Penguin Books Canada was kind enough to once again send us pre-release copies of a novel, in this case the new thriller from Canadian author D.J. McIntosh an author that could give Dan Brown’s popularity a run for his money.
This is the second in her Mesopotamian Trilogy, and I will admit right now, I haven’t read the first book, but after the way this novel swept me up, I’ll be backtracking the adventure and picking up book one, The Witch of Babylon in short order.
Happily, intimate knowledge of the first book wasn’t required, and in fact broad strokes are given through the opening of the second so you know the bare minimum of what happened to feed the motivations of characters in the second, but not enough that would spoil the reading of the first novel, if like me, you missed it; except for one character’s death which of course has a huge influence on the story’s main character.
John Madison is an art dealer with a specialty in antiquities. He’s hired by an unknown benefactor to purchase a 17th century tome filled with fairy tales, and rather macabre illustrations. He’s warned of the malignant nature of the book, and warned not to open it.
Things go from bad to mysteriously worse when a man claiming to be the original author of the book steals it from Madison before he can turn it over to his client.
Financially on the hook for the book, and it’s five volumes, Madison is plunged into a globetrotting mystery as he learns that some of the stories may have been interpretations of actual events, one of them a plague tale… a plague that may have resurfaced.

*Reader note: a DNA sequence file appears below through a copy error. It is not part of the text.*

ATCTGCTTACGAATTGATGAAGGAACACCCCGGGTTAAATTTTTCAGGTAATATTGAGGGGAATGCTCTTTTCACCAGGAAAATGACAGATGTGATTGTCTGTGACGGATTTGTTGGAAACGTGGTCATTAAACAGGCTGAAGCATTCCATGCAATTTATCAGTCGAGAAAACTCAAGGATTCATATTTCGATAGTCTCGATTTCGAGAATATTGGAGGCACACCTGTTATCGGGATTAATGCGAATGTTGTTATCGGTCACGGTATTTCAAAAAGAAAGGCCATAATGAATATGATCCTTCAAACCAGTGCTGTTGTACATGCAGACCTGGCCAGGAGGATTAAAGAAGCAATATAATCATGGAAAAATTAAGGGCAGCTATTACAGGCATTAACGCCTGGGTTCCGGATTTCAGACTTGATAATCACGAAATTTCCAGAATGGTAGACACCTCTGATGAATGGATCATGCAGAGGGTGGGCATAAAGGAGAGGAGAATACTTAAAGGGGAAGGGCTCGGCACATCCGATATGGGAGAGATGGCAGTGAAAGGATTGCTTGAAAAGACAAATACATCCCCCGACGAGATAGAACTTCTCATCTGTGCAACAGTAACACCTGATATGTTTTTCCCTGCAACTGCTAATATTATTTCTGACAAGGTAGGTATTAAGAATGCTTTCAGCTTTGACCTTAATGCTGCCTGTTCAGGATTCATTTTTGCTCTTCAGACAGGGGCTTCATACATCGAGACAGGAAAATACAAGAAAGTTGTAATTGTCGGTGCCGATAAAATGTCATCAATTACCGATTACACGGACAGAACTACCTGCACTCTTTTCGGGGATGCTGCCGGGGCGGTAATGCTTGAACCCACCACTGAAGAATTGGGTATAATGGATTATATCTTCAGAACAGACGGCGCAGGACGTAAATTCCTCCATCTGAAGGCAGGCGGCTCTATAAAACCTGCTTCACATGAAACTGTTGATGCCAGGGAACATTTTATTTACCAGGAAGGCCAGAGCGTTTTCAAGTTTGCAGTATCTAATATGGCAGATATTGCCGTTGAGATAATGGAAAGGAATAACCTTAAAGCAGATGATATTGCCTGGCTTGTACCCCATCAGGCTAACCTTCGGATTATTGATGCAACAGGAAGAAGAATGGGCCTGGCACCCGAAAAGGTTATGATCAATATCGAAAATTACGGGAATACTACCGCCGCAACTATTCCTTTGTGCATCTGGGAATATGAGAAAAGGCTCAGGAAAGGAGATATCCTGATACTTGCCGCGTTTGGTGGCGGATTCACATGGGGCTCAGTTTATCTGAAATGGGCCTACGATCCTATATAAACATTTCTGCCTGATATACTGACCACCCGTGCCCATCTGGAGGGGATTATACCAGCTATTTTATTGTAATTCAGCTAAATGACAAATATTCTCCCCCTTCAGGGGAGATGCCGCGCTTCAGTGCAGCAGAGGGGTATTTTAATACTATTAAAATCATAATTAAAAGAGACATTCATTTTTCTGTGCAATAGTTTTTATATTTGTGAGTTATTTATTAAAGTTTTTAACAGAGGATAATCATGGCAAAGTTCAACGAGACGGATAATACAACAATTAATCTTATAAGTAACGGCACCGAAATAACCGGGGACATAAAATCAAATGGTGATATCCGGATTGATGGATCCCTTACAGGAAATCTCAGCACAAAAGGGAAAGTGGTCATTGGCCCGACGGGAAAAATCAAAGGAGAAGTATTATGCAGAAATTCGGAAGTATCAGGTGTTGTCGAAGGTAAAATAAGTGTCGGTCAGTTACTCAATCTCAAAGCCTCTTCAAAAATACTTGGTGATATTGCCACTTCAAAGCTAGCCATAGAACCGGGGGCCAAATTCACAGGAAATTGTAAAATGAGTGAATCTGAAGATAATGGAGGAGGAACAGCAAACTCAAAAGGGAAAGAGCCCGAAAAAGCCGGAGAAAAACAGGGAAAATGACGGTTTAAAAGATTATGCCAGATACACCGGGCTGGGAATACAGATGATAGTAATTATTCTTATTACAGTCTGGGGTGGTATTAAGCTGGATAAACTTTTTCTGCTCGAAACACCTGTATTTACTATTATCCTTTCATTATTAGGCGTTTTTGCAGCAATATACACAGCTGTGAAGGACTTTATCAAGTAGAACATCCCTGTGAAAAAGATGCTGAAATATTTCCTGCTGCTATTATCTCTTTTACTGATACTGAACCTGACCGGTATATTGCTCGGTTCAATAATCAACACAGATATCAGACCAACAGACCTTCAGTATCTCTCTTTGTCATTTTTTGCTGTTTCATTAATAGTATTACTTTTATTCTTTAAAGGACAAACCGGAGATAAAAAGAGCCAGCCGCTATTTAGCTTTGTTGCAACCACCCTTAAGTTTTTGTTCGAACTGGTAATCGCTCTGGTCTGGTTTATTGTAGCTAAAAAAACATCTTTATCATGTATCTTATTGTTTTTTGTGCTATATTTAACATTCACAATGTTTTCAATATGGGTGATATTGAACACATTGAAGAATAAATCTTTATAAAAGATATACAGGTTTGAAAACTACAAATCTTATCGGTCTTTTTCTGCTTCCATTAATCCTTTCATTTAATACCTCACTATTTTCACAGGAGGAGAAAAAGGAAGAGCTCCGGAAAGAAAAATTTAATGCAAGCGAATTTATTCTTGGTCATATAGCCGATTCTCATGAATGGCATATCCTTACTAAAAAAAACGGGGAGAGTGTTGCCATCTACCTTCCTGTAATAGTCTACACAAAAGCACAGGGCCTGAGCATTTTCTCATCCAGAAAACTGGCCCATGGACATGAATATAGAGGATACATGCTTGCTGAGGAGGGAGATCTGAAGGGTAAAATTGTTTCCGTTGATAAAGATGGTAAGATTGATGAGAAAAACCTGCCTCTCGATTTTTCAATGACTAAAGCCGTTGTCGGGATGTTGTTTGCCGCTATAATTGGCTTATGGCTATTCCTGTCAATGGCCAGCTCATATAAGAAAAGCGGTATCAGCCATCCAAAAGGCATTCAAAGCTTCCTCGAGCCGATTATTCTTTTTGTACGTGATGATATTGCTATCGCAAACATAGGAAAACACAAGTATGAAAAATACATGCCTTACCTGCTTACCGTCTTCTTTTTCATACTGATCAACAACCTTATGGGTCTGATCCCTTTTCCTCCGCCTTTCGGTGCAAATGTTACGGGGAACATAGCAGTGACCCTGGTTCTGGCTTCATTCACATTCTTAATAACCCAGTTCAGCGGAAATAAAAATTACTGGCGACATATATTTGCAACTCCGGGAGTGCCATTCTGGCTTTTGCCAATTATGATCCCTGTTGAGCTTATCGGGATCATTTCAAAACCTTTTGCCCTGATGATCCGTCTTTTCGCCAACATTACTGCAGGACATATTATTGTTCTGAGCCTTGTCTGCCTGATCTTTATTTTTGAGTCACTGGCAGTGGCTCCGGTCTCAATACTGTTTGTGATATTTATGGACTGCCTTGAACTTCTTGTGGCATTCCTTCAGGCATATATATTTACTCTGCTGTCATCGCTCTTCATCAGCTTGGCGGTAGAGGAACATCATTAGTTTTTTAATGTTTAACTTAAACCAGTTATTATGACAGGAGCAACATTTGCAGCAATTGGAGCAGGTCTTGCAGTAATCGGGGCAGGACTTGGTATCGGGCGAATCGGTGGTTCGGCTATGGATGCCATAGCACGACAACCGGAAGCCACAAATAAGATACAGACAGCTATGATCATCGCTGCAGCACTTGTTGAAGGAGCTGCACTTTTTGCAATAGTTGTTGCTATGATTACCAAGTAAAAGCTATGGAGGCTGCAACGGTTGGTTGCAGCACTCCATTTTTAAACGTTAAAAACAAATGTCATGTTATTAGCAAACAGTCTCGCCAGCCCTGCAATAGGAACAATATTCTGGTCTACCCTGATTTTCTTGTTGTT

In a race to find the actual plague location hidden in the book Madison crisscrosses Europe, and Iraq. As John attempts to reclaim the book, he seems to be threatened on all sides, and it becomes clear that he can’t trust anyone, especially in a world where fairy tales seem to be coming to life around him.
This was a nail-biter, and halfway through it, I realized that it felt like a fairy tale in its own way. To clarify, it feels like the original fairy tales, not the Disney-fied versions we’ve grown up with, it’s in turns frightening, sensual, and magical. There is a seductive beauty, castles, a house hidden away in the woods, a witch, a villain, an unstoppable pursuer, and a quest. All of the pieces of a fairy tale you would expect to find are here and work just as well in this thriller.
McIntosh has a way of keeping not only the action rolling but educating the reader with pieces of history that I admittedly wasn’t aware of, stories of books, and how over the years the stories themselves change, or are changed.
This was a great read, and I don’t want to talk at length about the plot, because it was more fun to discover it all as I was going along.
In the end, all I can say is, if you are looking for a rip-snorting good read that doesn’t take its reader for granted, neither pander nor talk down to you, then this one is guaranteed to do the job. It’s fun, smart, highly entertaining, and has brought to life a character I find intriguing enough to want to go adventuring with again.
The Book of Stolen Tales is available today!